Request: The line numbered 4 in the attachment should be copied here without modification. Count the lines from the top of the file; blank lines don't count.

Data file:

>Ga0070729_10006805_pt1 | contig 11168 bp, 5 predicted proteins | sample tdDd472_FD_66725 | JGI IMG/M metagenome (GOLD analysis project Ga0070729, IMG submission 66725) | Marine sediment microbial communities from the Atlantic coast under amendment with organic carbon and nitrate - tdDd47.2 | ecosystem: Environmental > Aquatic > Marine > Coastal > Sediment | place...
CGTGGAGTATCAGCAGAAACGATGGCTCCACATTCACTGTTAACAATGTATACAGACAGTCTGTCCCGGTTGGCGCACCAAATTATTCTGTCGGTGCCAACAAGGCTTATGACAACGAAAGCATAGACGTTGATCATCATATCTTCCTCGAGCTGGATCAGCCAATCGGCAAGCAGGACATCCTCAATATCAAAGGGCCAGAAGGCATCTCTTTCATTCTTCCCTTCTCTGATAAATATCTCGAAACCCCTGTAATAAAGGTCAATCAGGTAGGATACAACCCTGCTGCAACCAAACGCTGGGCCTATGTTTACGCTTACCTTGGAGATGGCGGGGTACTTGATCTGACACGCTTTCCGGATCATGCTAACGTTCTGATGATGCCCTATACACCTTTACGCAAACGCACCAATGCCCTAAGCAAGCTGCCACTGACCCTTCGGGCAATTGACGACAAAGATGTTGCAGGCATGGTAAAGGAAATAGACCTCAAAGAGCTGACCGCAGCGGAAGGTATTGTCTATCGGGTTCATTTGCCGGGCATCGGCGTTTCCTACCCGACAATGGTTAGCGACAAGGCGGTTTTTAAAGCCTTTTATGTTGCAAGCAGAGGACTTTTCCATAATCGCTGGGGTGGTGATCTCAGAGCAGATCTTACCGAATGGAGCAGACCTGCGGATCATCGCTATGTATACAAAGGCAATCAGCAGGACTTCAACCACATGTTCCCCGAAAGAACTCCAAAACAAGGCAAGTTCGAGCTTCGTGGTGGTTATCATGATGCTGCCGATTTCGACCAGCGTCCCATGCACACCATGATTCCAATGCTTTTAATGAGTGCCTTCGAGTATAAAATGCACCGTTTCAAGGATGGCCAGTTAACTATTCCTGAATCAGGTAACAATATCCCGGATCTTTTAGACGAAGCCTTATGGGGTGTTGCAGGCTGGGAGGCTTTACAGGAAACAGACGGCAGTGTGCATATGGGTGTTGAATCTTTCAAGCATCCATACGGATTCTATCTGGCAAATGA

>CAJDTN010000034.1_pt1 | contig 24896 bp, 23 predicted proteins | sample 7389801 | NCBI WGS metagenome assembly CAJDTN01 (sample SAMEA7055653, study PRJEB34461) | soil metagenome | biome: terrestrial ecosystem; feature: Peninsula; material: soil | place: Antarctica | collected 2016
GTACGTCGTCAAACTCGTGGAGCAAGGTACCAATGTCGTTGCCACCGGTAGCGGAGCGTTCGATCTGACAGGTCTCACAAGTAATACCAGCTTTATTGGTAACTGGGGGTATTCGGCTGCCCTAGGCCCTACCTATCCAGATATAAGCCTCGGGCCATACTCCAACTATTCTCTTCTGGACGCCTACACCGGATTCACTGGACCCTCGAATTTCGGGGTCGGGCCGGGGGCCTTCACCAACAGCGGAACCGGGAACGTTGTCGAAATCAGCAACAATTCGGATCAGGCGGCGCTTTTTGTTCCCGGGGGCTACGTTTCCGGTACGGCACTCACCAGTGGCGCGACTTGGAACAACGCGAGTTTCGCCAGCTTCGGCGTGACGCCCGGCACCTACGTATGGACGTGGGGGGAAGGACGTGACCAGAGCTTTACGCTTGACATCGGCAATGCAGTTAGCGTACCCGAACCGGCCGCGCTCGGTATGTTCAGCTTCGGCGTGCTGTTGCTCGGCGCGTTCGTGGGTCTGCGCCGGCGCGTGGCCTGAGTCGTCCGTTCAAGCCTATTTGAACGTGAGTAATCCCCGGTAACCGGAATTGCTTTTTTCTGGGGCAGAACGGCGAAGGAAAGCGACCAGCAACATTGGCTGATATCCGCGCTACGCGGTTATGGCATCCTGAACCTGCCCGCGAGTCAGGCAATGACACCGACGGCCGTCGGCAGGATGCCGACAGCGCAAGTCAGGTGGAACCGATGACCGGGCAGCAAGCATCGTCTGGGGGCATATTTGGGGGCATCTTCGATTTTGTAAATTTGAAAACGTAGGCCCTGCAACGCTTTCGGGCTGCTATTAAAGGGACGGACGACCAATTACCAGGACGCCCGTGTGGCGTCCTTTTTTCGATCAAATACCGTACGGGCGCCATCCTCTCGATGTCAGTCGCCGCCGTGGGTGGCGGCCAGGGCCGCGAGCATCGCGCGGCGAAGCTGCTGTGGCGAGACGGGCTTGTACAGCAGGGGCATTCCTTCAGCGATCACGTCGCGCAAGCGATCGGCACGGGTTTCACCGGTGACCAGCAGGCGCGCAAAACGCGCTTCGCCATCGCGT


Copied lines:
GTACGTCGTCAAACTCGTGGAGCAAGGTACCAATGTCGTTGCCACCGGTAGCGGAGCGTTCGATCTGACAGGTCTCACAAGTAATACCAGCTTTATTGGTAACTGGGGGTATTCGGCTGCCCTAGGCCCTACCTATCCAGATATAAGCCTCGGGCCATACTCCAACTATTCTCTTCTGGACGCCTACACCGGATTCACTGGACCCTCGAATTTCGGGGTCGGGCCGGGGGCCTTCACCAACAGCGGAACCGGGAACGTTGTCGAAATCAGCAACAATTCGGATCAGGCGGCGCTTTTTGTTCCCGGGGGCTACGTTTCCGGTACGGCACTCACCAGTGGCGCGACTTGGAACAACGCGAGTTTCGCCAGCTTCGGCGTGACGCCCGGCACCTACGTATGGACGTGGGGGGAAGGACGTGACCAGAGCTTTACGCTTGACATCGGCAATGCAGTTAGCGTACCCGAACCGGCCGCGCTCGGTATGTTCAGCTTCGGCGTGCTGTTGCTCGGCGCGTTCGTGGGTCTGCGCCGGCGCGTGGCCTGAGTCGTCCGTTCAAGCCTATTTGAACGTGAGTAATCCCCGGTAACCGGAATTGCTTTTTTCTGGGGCAGAACGGCGAAGGAAAGCGACCAGCAACATTGGCTGATATCCGCGCTACGCGGTTATGGCATCCTGAACCTGCCCGCGAGTCAGGCAATGACACCGACGGCCGTCGGCAGGATGCCGACAGCGCAAGTCAGGTGGAACCGATGACCGGGCAGCAAGCATCGTCTGGGGGCATATTTGGGGGCATCTTCGATTTTGTAAATTTGAAAACGTAGGCCCTGCAACGCTTTCGGGCTGCTATTAAAGGGACGGACGACCAATTACCAGGACGCCCGTGTGGCGTCCTTTTTTCGATCAAATACCGTACGGGCGCCATCCTCTCGATGTCAGTCGCCGCCGTGGGTGGCGGCCAGGGCCGCGAGCATCGCGCGGCGAAGCTGCTGTGGCGAGACGGGCTTGTACAGCAGGGGCATTCCTTCAGCGATCACGTCGCGCAAGCGATCGGCACGGGTTTCACCGGTGACCAGCAGGCGCGCAAAACGCGCTTCGCCATCGCGT